Synome Ltd.

Cambridge, United Kingdom

Synome Ltd.

Cambridge, United Kingdom
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Ryan T.J.,Wellcome Trust Sanger Institute | Ryan T.J.,University of Cambridge | Ryan T.J.,Massachusetts Institute of Technology | Kopanitsa M.V.,Wellcome Trust Sanger Institute | And 18 more authors.
Nature Neuroscience | Year: 2013

Two genome duplications early in the vertebrate lineage expanded gene families, including GluN2 subunits of the NMDA receptor. Diversification between the four mammalian GluN2 proteins occurred primarily at their intracellular C-terminal domains (CTDs). To identify shared ancestral functions and diversified subunit-specific functions, we exchanged the exons encoding the GluN2A (also known as Grin2a) and GluN2B (also known as Grin2b) CTDs in two knock-in mice and analyzed the mice's biochemistry, synaptic physiology, and multiple learned and innate behaviors. The eight behaviors were genetically separated into four groups, including one group comprising three types of learning linked to conserved GluN2A/B regions. In contrast, the remaining five behaviors exhibited subunit-specific regulation. GluN2A/B CTD diversification conferred differential binding to cytoplasmic MAGUK proteins and differential forms of long-term potentiation. These data indicate that vertebrate behavior and synaptic signaling acquired increased complexity from the duplication and diversification of ancestral GluN2 genes. © 2013 Nature America, Inc. All rights reserved.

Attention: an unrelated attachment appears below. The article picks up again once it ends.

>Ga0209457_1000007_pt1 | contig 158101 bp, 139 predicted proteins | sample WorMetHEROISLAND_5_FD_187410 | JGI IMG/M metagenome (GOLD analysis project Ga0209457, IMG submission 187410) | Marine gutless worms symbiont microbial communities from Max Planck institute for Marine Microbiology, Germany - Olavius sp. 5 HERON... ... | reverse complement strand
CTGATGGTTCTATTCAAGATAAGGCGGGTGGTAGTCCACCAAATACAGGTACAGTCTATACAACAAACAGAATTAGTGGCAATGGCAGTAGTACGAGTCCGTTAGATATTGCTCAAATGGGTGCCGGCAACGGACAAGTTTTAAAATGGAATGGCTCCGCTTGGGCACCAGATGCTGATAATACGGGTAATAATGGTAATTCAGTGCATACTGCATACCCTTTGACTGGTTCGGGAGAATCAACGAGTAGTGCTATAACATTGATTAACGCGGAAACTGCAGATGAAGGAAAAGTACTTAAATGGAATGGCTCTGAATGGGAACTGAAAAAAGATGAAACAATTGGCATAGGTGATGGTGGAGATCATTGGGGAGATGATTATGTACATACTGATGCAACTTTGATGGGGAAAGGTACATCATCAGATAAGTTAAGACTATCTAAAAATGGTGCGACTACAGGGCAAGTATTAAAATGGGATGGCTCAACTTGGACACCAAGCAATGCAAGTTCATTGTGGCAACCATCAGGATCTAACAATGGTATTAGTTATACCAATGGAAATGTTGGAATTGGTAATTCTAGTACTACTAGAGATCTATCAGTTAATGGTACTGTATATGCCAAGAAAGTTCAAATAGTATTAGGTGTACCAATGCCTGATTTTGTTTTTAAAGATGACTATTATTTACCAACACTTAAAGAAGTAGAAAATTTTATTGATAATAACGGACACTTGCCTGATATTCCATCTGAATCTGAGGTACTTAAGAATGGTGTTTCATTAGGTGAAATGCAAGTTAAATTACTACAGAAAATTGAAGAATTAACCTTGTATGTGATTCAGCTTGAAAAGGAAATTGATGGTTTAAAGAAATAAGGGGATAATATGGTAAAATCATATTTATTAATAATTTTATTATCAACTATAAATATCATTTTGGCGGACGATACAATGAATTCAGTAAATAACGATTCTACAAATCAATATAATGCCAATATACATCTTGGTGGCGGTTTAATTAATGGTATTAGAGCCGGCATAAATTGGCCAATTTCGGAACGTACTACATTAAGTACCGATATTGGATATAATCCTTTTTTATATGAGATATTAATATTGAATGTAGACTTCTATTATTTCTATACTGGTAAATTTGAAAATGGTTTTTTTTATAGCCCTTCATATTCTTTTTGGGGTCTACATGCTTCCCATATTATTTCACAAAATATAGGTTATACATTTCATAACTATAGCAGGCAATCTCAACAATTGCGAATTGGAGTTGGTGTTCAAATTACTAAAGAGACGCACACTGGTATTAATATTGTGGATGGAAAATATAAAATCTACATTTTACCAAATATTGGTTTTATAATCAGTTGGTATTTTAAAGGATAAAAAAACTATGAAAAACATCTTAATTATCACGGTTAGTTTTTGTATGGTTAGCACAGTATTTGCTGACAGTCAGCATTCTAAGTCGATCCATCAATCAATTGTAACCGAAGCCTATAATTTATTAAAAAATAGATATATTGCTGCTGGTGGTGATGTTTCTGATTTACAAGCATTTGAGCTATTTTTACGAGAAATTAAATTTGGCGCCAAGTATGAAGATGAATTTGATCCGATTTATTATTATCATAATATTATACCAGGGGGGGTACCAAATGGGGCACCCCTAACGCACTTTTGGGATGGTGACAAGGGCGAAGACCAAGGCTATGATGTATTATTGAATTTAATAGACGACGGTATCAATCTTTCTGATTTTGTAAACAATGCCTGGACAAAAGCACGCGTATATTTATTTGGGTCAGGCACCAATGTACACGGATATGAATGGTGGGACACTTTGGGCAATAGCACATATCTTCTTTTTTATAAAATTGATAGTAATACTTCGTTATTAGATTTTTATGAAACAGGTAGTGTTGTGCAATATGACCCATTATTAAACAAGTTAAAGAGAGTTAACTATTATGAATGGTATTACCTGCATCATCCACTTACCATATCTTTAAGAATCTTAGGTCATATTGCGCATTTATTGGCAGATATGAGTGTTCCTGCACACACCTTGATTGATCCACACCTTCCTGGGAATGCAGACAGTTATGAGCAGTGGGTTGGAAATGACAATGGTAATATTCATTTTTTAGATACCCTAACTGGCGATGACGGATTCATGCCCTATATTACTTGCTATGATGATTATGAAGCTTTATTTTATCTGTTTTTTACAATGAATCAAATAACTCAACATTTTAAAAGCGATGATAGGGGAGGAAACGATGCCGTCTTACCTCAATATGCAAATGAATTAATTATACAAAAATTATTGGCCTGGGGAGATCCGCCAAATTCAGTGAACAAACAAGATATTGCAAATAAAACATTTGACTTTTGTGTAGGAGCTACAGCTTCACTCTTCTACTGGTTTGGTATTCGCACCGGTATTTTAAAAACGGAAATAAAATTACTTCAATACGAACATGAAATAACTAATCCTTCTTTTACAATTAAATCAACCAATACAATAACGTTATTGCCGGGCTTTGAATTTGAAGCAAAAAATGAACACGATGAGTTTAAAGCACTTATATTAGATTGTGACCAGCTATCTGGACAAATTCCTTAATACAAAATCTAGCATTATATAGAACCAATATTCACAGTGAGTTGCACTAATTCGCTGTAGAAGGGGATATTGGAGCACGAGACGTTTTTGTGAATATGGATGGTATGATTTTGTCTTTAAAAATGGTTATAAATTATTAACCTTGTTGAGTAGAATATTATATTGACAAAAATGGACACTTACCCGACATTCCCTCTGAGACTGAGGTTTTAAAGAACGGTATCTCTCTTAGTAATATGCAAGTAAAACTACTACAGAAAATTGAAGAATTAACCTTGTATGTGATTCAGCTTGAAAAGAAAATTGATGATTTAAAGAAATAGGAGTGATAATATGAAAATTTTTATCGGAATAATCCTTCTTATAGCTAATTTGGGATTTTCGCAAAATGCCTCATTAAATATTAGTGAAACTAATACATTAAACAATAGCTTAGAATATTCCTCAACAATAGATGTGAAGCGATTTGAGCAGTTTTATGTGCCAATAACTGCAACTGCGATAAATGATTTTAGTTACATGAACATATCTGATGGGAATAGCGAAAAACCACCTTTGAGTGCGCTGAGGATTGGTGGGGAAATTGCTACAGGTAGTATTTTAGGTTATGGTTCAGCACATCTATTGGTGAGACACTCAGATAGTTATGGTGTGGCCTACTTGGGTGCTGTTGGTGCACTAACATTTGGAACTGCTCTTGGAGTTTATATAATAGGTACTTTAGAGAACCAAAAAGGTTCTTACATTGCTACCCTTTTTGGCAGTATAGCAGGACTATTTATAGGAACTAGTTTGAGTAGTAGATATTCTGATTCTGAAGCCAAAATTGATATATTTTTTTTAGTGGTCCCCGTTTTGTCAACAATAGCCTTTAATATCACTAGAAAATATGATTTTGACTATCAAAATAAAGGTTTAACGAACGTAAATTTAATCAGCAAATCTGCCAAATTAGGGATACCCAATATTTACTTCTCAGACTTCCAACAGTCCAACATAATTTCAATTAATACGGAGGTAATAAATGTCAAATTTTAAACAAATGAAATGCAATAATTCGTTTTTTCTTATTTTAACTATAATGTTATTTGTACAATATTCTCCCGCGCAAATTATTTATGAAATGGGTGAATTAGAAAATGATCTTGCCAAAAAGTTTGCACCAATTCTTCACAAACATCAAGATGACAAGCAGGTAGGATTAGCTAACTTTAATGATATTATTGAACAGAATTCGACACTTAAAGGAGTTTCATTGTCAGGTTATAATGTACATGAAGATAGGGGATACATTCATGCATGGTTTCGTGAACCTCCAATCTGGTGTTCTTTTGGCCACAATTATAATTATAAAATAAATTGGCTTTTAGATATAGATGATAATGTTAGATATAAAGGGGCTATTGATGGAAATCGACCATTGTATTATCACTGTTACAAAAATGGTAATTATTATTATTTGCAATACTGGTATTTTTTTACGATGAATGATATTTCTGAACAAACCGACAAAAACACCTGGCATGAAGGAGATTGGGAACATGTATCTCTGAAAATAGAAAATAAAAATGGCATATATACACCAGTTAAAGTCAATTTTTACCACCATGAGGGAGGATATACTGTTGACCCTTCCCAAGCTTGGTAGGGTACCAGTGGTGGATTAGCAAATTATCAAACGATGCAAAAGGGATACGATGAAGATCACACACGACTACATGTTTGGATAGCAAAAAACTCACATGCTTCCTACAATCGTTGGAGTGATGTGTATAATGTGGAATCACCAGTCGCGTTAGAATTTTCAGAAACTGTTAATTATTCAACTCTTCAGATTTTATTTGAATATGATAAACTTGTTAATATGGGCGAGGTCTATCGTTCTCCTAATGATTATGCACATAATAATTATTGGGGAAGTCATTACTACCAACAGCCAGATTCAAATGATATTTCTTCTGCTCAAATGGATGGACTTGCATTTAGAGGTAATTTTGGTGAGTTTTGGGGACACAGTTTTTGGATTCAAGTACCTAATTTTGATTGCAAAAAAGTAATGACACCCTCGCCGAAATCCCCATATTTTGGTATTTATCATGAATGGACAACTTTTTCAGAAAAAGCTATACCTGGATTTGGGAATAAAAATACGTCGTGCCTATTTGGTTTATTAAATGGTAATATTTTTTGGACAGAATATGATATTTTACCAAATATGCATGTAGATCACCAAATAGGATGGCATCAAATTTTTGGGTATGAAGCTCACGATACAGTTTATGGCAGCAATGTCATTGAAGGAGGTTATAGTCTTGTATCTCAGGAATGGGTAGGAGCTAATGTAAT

Grant
Agency: European Commission | Branch: FP7 | Program: CP-IP | Phase: HEALTH-2009-2.2.1-1 | Award Amount: 15.81M | Year: 2010